So, you have your nonprofit organization established, mission set, vision focused and fundraising started. Everything works well, and the community is impacted. But one sticky area exists which you just can’t seem to get moving: your board of directors.
Unfortunately, this issue occurs and plagues many nonprofits. Trustees get involved in the board of directors, then without warning become stagnate, not necessarily dragging the organization down, but definitely not building it up. Fortunately, the issue doesn’t have to be a permanent state of affairs. An engaged board can help your nonprofit organization (NPO) gain traction in its cause, increase awareness and most importantly, raise money to support the mission.
So how can you get your trustees more involved? Today, we’ll list the ways to motivate and engage your board of directors.
Recognize why they joined.
All trustees join a nonprofit board for a reason. Recognize this and focus your efforts on emphasizing a purpose for board members. Most board members have a specific passion for the organization’s cause or have had personal event affected by the same issues addressed. Over time, this passion can burn out or check out, but it still exists, just waiting to be tapped into.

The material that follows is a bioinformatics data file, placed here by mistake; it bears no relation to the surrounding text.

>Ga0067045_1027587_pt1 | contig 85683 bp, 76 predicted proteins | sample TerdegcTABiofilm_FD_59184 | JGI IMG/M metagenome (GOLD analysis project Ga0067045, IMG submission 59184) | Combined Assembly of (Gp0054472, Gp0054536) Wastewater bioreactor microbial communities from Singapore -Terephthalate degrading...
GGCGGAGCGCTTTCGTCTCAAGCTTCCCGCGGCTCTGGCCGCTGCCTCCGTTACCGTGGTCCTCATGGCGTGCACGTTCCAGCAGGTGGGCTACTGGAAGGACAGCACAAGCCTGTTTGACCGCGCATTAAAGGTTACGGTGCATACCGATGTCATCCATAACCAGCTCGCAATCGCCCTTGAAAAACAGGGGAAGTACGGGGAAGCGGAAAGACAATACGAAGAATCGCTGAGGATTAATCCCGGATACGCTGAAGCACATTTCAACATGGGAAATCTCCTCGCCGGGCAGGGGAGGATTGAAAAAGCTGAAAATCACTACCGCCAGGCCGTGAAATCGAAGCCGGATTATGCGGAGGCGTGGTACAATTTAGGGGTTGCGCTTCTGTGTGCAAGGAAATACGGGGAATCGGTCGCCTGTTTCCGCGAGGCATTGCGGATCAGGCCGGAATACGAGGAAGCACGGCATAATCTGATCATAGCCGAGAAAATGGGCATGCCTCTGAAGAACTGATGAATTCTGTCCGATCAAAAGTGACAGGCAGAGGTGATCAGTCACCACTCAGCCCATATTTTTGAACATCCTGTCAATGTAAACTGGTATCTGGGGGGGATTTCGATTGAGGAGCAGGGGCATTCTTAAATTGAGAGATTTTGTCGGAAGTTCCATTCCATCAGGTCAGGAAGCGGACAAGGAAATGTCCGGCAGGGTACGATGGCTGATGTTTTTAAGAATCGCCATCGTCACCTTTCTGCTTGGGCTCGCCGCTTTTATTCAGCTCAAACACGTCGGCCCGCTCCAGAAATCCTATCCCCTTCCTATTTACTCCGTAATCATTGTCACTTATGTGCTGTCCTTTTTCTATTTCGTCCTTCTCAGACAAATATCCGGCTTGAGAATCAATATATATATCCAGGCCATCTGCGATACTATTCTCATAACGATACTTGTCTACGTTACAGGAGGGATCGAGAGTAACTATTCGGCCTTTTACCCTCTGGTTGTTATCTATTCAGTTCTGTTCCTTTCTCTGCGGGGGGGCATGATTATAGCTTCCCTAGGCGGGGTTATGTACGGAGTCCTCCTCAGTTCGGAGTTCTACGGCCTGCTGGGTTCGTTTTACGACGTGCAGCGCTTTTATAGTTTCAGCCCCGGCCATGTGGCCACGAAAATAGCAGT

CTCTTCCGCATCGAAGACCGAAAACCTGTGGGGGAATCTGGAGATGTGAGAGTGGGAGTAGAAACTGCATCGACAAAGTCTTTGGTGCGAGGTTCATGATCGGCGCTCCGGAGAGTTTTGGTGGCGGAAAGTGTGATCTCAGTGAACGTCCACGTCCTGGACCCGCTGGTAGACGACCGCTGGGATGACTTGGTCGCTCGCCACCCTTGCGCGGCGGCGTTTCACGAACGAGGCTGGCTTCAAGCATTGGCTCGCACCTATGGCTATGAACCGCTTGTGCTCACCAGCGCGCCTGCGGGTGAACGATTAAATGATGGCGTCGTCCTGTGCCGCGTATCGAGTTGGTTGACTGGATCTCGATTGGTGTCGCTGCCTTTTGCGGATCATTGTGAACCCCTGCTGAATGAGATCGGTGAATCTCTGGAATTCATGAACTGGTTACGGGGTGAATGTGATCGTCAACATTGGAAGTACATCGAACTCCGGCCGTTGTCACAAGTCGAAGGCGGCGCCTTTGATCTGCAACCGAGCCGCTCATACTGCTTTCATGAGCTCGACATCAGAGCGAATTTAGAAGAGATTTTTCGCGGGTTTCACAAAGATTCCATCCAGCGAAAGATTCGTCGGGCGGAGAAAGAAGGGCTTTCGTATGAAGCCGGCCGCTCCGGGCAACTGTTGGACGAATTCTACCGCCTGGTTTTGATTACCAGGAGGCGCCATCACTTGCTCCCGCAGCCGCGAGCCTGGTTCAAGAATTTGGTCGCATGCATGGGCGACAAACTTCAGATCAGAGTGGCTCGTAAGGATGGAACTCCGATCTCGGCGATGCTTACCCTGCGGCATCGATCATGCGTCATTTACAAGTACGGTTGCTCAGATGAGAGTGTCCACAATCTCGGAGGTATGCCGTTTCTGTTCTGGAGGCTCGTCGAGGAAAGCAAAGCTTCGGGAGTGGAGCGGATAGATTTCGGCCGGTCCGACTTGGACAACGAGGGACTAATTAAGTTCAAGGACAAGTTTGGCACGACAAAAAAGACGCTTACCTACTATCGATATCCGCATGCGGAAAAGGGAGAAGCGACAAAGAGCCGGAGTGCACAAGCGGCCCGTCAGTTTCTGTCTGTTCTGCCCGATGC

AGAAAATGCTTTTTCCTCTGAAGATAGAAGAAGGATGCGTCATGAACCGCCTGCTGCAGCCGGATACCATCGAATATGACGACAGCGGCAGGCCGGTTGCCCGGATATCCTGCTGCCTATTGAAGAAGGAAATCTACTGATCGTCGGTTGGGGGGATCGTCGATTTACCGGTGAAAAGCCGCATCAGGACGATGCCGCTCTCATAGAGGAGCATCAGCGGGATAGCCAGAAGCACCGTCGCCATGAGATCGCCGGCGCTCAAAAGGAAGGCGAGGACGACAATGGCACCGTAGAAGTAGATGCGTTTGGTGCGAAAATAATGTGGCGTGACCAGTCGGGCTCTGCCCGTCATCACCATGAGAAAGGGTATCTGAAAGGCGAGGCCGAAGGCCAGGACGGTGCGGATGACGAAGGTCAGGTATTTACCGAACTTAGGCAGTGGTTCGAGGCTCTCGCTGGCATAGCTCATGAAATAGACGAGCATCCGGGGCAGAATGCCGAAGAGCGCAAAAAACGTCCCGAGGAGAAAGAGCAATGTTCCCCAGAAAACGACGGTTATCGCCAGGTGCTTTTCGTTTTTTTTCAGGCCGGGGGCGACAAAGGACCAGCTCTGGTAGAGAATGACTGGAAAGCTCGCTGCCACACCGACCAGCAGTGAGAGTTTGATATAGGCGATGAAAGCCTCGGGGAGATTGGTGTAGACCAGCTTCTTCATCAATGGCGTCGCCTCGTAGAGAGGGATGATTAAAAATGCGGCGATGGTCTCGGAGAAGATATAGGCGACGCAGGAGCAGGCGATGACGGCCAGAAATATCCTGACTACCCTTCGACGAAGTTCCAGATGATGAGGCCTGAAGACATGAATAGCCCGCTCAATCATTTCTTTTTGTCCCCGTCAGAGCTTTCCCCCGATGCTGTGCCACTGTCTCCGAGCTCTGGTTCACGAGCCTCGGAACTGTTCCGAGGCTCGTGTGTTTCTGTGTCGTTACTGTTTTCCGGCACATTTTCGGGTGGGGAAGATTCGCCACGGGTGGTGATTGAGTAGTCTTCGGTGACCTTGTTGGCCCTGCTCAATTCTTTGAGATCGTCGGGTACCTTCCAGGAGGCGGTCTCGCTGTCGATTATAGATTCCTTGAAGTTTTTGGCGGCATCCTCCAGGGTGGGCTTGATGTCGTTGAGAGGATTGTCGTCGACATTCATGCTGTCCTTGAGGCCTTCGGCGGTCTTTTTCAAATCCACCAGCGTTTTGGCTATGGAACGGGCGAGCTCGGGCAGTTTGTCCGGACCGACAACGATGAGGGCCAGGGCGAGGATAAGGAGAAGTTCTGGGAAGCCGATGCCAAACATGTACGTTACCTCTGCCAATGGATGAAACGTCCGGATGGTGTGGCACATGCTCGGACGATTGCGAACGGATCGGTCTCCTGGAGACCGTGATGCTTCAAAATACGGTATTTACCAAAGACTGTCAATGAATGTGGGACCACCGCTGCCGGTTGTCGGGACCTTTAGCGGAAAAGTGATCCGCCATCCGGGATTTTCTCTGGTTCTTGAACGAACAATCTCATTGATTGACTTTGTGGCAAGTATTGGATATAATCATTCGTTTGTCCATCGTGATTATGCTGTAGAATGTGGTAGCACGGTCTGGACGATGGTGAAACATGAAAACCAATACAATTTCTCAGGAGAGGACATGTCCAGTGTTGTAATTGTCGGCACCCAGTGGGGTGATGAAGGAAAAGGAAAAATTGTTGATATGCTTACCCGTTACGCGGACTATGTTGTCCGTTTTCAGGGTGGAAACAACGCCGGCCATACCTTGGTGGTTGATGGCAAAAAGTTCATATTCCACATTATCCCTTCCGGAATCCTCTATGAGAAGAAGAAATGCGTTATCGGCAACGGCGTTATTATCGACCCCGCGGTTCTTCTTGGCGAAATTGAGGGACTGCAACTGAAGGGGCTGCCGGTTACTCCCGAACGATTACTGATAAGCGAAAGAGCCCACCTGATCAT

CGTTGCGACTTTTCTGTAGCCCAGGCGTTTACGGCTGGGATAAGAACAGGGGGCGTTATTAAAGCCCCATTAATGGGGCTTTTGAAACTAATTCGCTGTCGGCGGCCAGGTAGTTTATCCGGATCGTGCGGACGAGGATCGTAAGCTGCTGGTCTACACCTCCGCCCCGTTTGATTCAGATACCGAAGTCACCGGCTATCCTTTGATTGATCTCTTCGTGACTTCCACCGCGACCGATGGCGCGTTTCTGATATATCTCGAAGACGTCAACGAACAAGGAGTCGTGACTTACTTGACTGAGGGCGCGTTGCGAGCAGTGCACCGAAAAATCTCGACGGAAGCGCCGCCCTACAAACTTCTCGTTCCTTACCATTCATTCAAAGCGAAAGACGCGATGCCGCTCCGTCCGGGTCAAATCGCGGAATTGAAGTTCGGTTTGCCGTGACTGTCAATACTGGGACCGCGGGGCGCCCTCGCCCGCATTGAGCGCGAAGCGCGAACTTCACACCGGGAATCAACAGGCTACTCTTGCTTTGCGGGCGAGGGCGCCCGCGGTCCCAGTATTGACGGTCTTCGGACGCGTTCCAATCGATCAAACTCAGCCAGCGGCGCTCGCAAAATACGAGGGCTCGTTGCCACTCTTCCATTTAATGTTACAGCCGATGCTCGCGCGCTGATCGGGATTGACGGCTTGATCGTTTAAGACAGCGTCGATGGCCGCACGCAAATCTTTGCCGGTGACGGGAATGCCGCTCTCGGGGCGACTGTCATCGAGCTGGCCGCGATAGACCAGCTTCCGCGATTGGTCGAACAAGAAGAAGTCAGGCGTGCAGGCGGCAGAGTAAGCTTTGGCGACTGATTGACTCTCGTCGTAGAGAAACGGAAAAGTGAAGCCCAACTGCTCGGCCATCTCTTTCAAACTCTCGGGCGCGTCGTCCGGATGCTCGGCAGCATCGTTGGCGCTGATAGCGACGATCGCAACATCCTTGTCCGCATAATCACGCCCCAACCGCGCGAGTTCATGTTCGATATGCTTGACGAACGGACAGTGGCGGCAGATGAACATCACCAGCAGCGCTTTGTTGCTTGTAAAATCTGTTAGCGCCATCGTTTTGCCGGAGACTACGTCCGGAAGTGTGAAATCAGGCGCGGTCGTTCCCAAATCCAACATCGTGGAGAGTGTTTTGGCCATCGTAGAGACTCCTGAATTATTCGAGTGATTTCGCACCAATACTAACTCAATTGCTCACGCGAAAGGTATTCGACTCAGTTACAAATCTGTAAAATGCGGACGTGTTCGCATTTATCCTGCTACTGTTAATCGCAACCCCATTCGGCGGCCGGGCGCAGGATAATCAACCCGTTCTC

Try sitting down and talking with your board members on an individual basis, and ask them specifically why they want to be a trustee. Focus on questions such as:
- How does our organization’s mission and work motivate you?
- What skills and talents do you bring as a board member?
- What goals do you want to see this nonprofit accomplish?
If a board member has been stagnate, ask them specifically what would make more involved, then do just that. When you make an effort to focus on the reasons trustees got involved in the first place, they will feel more connected to the organization as a whole.
Once you’ve recognized why trustees joined the board, work with them to set goals on what they envision for themselves and the organization. Motivate board members by creating goals fit to their personal strengths and skill sets. Set goals for the month, year and long term which align with your NPO. Be sure to make the goals specific, measurable and obtainable so board members don’t feel overwhelmed or confused.
Get creative about how to tap into trustees’ various strengths and interests. Let their individuality drive your mission for renewed creativity and strategy. When high expectations are set from the beginning, board members will work to accomplish them.
Get clear about their role.